HAWAII: Catching the Aloha Spirit
Those who venture to Hawaii’s coasts are met with an unforgettable ‘aloha’ welcome. Decades ago, every incoming passenger was made to feel like royalty as greeters welcomed them with a handmade floral lei. With millions of tourists a year, that’s no longer possible, but today’s visitors can still get a taste of royalty by visiting Iolani, the royal palace in Honolulu.
The most unique and ecologically diverse state in the Union, Hawaii is regularly cited as one of the world’s top travel destinations. Travel Weekly’s Readers Choice Awards named Hawaii the best U.S. state. The islands of Kauai and Maui landed in Travel + Leisure’s 2017 list of The World’s Top Ten Islands, with readers of Condé Nast Traveler identifying Maui as the best island in the U.S. for the 23rd straight year.
But more than these superlatives, Hawaii is known for its captivating hospitality and genuinely charming people. “Few places on Earth more clearly embody the spirit of paradise than Hawaii,” writes Travel + Leisure.
For Believers encountering the physical beauty of these emerald islands, which boldly testify to the imagination of the Creator, worship is a fitting response. Surrounded by perfect temperatures and idyllic landscapes, visitors discover an environment unlike any they’ve known before. Its spectacular ecosystem includes cloud forests, verdant valleys, snow-capped volcanoes and—on the Big Island alone—eight of the world’s 14 climate zones.
How remarkable that a single archipelago is home to:
- Black sand beaches (Punaluʻu Beach on the Big Island)
- A green sand beach (Papakolea Beach on the Big Island)
- The tallest mountain in the world, from ocean floor to summit (Mauna Kea on the Big Island)
- The world’s largest dormant volcano (Haleakala on Maui)
- One of the wettest places on earth (Mt. Waialeale on Kauai)
- A moonlike volcanic desert (Ka’ū Desert on the Big Island)
- The tallest sea cliffs in the world (Moloka’i)
- The largest permanent Army post in the U.S. (Schofield Barracks on Oahu)
Far enough away to be exotic, yet inviting enough to appeal to the typical traveler, Hawaii nears the top of most tourists’ bucket lists. And more than eight million of them visit the islands every year! Yet how did this remote island chain in the Central Pacific come to win the hearts of millions of Americans throughout the contiguous United States?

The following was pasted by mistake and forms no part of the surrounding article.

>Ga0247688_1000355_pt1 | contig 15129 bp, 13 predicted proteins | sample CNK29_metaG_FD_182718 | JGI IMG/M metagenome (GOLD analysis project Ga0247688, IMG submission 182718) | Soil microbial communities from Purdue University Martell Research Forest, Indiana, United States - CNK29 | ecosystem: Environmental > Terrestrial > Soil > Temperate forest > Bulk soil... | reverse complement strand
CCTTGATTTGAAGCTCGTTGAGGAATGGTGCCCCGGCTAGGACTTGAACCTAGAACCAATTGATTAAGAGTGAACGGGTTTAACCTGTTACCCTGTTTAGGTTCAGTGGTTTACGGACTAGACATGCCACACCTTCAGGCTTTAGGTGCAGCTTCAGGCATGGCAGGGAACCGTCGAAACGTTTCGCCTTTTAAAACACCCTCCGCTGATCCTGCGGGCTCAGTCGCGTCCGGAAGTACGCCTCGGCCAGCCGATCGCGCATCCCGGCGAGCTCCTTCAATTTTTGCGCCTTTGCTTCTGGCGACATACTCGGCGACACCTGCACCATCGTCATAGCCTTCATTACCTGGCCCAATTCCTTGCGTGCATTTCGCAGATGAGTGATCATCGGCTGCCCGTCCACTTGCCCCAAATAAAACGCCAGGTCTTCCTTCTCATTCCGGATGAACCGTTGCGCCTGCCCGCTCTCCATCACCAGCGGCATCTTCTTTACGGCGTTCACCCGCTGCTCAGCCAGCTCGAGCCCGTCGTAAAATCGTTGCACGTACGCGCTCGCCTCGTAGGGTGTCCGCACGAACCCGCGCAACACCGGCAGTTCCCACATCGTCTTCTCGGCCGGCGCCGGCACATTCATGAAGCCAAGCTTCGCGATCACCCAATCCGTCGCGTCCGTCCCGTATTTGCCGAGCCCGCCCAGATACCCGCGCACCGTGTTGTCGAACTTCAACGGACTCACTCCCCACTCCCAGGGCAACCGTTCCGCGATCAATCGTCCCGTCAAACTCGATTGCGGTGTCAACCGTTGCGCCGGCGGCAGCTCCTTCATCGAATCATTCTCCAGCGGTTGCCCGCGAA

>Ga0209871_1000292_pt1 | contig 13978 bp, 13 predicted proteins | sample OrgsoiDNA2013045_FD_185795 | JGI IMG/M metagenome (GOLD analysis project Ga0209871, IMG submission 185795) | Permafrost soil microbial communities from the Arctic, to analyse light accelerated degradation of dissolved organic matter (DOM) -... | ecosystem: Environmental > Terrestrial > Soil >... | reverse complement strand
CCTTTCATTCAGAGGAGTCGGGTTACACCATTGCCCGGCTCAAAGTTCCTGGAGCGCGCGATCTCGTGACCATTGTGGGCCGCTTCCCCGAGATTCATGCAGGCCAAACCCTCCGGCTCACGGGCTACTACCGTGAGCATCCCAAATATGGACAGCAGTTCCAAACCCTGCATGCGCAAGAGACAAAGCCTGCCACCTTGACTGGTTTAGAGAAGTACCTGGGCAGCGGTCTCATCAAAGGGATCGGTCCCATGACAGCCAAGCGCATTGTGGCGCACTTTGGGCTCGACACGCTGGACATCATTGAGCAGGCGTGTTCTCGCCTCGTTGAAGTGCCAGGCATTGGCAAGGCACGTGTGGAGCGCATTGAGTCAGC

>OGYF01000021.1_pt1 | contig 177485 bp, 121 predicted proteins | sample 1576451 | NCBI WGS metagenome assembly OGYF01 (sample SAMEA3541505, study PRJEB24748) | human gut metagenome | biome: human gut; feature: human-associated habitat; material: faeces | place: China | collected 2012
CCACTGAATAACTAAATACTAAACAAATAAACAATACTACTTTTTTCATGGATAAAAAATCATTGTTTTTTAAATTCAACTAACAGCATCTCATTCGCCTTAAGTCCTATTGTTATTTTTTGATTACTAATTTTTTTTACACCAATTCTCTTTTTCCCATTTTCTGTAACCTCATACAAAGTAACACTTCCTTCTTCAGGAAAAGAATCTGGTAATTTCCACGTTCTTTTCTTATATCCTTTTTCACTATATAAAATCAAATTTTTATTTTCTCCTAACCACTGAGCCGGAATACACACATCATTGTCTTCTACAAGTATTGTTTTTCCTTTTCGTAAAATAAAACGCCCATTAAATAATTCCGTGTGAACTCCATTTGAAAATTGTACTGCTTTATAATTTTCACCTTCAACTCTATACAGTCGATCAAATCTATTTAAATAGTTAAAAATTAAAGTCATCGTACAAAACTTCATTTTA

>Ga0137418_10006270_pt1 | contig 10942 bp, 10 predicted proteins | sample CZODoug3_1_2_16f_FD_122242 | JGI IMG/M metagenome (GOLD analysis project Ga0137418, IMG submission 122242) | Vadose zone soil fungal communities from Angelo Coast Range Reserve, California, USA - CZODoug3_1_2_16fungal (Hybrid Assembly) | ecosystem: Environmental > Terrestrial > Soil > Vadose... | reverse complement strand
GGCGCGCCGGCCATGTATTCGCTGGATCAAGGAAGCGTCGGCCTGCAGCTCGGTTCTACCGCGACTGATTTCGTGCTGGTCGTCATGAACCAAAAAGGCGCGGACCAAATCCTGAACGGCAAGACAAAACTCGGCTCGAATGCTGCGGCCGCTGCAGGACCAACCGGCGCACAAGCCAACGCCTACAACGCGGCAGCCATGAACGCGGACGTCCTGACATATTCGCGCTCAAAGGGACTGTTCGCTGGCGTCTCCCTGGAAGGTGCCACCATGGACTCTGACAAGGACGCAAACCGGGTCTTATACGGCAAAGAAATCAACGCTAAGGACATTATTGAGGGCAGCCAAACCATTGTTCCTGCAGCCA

The Rise of an American Paradise
Before being annexed by the United States in 1898, most Westerners viewed the Territory of Hawaii as one of many far-flung Polynesian destinations. Located nearly 2,500 miles from the U.S. mainland, it took (and still takes) a cargo or cruise ship around five days from the West Coast. A century ago, this meant the only visitors were sailors on merchant vessels or wealthy passengers who could afford to get away to the islands’ pristine beaches and pineapple plantations for weeks (or months) at a time. This all began to change in 1935, when Pan American Airways offered the first commercial flights to Hawaii (a staggering sixteen hours from L.A. to Honolulu). Following this came the attack on Pearl Harbor in 1941.
Today, the meaningful museums and grand memorials of Pearl Harbor constitute the top tourist destination in Hawaii. Here, visitors reflect on the bravery and sacrifice of the crews on the USS Arizona and Battleship Missouri. Some who come to pay their respects will personally remember America’s entry into the Second World War. Those dark days are difficult to imagine when standing in the warm, bright sunshine of this tropical paradise.
When the WWII servicemen stationed in Hawaii returned home, they brought with them accounts of glittering beaches, lofty volcanoes, sumptuous rainforests and warm-hearted people.The booming post-war economy saw an increase in Hawaiian tourism, to the tune of a few hundred thousand visitors each year.
But Hawaii’s true ‘moment of arrival’ as a vacation mecca wouldn’t come until it was admitted as the 50th state of the union on August 21, 1959. Three days later, Pan American launched jet service from the mainland—making Hawaii not just a jaw-dropping paradise, but an accessible, jaw-dropping paradise. Since then, scores have traveled to Hawaii to celebrate anniversaries, honeymoons, graduations or simply to treat themselves to its natural wonders and unique delights.
A highlight for most visitors is the island’s royal palace. Built by King Kalakaua in 1882 and designed to rival any European castle, Iolani is the only royal palace in the country. Inside, it’s easy to imagine the islands’ proud King and Queen descending its elegant koa wood staircase. Ancient Hawaiians believed the ground the palace came to be built on was sacred. Today, the 7,000 square-foot National Historic Landmark is open to wide-eyed wanderers who want to come experience it for themselves.
Is Hawaii on your horizon?
Cruisers typically get to explore not just one, but several of Hawaii’s famous islands, which they almost always agree surpass anyplace else they’ve been. Its climate is delightful. Its people are gracious. Its melting-pot culture is fascinating. And its gorgeous geography proclaims the glory of God like few places in Creation.
If you haven’t experienced the phenomenon that is Hawaii, maybe it’s time to expand your travel aspirations on a cruise with us and The Aloha Talkers this August. Best of all, you can travel thousands of miles away and see one of the most intriguing destinations on the planet…all while leaving your U.S. passport at home.